Hearth

Among many jobs and duties, I have neglected to write. Having recently been reminded of it, I am endeavoring to correct this. In the smithy I am building a new hearth. I took pictures of the process so far as it has gone. There will be a sequel to this with the finished product. In previous articles I have taken pictures and then written down how I arrived there. Now we will try something different. I will take pictures and write down how things are progressing. In fact this may be the last article with such concise title.

Onward to the subject of today: building a new hearth. To do this I examined how my needs have changed. Yes, that is an important part of all that we do. With this in mind, I set about designing the box of dirt. That may sound strange, how complex can a box of dirt be? The answer varies, yet there are certainly some details I wanted more correct in this iteration of the tool.

The oldest hearth is cleaned off.

The oldest forge hearth of this design in the shop had turned into a scrap table and occasional cook hearth. All of the “junk”, tools, pieces of work, scrap, had to be sorted and cleared away. Then I took the useable coal from the ash and sand and returned it to the bin. I cleared the bulk of ash and sand away with a shovel, into a bucket. I got about one bucket of it. Then I began to pick out the trash and get up the lumps of clay that made the original bed.

The beginning.

I put them into a different bucket. Then in true dwarven fashion, I pounded them up with a thumping pole.

Suitably pulverized.

This process was repeated until I had most of the large pieces out, and the bucket mostly full.

Going back in time, I will show you the process of building the box. Below are pictures of the pieces and the fitting of them together. They were glued with Titebond II and nailed with 6d finish nails. The entirety is old scrap wood from the shop.

After the box was built I drilled a snug fitting hole at a 10° angle upward, cleaned it with a rasp and inserted the tue iron. You can see that it rests upon a small block which holds the angle and keeps the iron wedged in place. With a shallow spacer the iron will still clear the floor when put into a vehicle. For a bit of extra fill and insulation, additional brick was laid in place. These are just normal paving brick. They are not sold for fire or anything special. Use what you have, see how it works. I know from experience, these will last for about a year. They are remnants from the old hearth as a matter of fact.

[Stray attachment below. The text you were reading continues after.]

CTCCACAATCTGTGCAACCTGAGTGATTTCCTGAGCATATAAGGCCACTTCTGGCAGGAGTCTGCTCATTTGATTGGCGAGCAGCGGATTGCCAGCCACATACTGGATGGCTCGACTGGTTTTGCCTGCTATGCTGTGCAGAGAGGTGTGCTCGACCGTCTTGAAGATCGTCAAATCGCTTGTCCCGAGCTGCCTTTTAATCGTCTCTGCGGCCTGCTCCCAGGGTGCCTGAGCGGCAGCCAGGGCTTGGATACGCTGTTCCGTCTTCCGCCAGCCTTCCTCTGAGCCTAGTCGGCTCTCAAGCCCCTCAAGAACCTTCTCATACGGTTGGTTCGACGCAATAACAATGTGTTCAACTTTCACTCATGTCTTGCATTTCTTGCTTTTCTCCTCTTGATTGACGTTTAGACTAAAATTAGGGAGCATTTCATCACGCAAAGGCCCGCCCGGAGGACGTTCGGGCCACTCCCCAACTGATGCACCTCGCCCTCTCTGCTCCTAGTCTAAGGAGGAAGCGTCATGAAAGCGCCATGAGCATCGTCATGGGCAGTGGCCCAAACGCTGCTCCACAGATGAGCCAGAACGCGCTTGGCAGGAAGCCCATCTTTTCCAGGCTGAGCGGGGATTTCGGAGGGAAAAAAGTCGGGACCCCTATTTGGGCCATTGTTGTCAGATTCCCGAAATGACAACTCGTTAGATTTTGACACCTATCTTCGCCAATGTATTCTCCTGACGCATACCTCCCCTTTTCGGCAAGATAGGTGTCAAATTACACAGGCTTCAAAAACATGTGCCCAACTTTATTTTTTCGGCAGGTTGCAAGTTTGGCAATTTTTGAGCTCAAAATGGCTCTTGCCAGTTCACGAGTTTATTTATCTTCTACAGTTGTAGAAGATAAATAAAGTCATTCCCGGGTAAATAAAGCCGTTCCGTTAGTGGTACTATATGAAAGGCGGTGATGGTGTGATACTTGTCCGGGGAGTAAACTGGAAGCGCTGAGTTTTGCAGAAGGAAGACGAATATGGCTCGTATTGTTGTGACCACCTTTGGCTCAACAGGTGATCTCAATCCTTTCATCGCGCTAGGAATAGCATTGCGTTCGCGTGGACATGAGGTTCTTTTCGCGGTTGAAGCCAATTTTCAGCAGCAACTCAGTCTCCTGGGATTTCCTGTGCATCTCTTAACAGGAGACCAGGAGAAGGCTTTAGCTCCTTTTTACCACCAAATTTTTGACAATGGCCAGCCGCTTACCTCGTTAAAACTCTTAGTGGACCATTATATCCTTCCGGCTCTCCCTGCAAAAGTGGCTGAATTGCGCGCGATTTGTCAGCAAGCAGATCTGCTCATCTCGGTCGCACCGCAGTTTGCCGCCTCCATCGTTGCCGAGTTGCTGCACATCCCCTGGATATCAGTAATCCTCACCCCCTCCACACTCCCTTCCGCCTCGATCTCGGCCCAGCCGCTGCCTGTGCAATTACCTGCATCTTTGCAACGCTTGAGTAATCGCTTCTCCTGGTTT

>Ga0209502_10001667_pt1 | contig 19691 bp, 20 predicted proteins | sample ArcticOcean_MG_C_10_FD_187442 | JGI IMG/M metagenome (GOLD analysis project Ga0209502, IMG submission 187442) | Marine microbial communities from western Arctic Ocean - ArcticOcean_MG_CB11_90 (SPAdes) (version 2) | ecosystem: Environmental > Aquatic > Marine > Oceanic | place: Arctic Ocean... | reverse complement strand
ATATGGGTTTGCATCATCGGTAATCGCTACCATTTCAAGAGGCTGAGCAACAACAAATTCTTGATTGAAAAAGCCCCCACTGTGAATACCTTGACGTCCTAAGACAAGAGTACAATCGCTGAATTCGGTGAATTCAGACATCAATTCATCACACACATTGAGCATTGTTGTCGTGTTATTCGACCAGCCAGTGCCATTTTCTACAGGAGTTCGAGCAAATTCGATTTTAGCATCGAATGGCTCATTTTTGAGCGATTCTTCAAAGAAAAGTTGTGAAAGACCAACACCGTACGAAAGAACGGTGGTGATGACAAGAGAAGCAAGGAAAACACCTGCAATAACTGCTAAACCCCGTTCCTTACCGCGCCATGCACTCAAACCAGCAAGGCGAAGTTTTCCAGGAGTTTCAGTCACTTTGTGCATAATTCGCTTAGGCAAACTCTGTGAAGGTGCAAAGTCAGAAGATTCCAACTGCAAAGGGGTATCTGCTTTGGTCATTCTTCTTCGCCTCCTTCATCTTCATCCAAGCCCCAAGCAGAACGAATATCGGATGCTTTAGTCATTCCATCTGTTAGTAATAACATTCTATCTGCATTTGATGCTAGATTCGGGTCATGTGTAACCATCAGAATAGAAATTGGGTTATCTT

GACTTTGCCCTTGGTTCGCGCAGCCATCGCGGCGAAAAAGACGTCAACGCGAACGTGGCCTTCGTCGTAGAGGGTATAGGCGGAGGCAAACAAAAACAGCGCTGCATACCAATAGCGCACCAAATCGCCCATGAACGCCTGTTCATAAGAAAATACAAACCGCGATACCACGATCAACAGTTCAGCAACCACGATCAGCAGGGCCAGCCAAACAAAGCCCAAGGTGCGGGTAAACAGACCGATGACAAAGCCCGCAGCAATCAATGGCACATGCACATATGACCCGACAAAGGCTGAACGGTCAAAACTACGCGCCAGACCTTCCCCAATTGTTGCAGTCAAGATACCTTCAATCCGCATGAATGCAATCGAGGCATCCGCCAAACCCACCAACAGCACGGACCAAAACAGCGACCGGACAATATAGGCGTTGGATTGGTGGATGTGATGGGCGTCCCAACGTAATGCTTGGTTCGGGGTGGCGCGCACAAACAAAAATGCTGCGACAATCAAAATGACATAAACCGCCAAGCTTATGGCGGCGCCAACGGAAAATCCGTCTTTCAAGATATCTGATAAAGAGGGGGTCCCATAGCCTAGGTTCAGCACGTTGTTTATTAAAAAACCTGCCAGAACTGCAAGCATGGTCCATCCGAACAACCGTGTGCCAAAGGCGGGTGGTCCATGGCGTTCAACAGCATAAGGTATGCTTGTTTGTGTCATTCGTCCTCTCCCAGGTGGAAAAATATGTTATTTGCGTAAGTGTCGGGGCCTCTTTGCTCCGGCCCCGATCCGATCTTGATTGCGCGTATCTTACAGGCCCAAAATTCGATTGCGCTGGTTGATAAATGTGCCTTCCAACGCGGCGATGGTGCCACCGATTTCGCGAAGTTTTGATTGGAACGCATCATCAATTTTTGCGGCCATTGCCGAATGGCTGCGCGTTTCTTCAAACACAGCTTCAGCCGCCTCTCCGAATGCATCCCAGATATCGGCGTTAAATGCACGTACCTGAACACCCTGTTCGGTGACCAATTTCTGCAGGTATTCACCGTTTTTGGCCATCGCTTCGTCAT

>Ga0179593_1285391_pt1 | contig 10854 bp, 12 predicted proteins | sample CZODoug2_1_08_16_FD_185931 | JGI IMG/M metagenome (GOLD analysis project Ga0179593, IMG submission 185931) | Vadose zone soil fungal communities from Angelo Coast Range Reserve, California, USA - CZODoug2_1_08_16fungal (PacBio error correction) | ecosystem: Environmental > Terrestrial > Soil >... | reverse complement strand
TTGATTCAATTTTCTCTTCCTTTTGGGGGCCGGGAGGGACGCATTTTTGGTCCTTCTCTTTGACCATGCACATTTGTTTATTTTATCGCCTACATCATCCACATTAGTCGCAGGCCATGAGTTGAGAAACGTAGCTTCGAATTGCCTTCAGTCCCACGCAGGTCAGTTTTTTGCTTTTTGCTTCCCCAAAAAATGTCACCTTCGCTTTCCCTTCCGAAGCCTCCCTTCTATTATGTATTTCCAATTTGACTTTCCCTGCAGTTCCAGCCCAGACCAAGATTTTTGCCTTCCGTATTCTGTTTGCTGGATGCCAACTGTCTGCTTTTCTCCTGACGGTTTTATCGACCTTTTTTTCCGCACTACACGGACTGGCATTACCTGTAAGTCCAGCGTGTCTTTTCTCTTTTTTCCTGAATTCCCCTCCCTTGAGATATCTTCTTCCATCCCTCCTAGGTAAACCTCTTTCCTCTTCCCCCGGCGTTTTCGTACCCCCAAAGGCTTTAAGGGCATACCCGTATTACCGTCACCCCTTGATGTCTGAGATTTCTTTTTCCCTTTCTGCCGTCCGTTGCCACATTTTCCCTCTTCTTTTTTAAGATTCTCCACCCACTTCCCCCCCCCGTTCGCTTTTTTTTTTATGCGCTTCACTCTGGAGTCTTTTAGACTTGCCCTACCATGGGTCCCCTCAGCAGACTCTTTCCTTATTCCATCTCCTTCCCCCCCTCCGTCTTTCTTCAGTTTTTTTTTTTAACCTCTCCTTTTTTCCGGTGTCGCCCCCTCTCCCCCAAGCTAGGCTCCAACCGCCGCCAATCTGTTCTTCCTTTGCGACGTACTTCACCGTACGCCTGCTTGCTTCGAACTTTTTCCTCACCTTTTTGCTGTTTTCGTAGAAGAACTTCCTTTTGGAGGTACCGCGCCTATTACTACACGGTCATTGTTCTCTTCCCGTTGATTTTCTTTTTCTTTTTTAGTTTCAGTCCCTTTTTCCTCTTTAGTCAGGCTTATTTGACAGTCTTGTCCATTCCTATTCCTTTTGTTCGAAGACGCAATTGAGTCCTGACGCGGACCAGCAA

Making sure the bowl will be in the center of the box, I can start filling with dirt. This particular dirt was dug from our back yard, it has significant clay content. We are reusing it from the old forge because it really never goes bad. It was processed as you have read above and then added to the box. This is done slowly and carefully, a layer at a time and packed tightly. This is what will insulate the wood from the heat and concentrate that heat into the center of the fire.

The little yellow bucket is borrowed from the children’s sand pit. It is simply a form to give me that shape as I layer in the dirt. It will not be consumed in the construction of the forge. I will remove it and form the bowl for the fire wet, with my hands. You will get to see this in a later article.

That is all there is to see of the project for now. I will leave you with a final picture from me, by the fire after I finished this particular workday.

Skoal! Happy new year!

My children came out for a bit and sat with me. Each new year we light a new fire. We light new fires a good bit here at the homestead, this one is special however. We begin our new year today, and what an inspiring moment it is. My wife and I have come a long way in our journey together. Each day that I rise from bed and greet the sun, I am reminded what a blessing it is to see it. I hope you feel that way also, where you are.

I have taken a rest to day, to write to you dear reader. A good and needed rest it was too. As I finish my last cup of coffee and sign off today, I would like to thank you for being here. It is a joy to write to you.

With that dear reader, I say to you:

Fare well, wherever you fare,

Wulf

Published by Wulf's Fire

I am a father, husband and smith. I focus on doing a the best things I can with what I have available. This leads to some creative solutions. My wife and three children live and work a homestead and smithy in the swamps of northern Florida.

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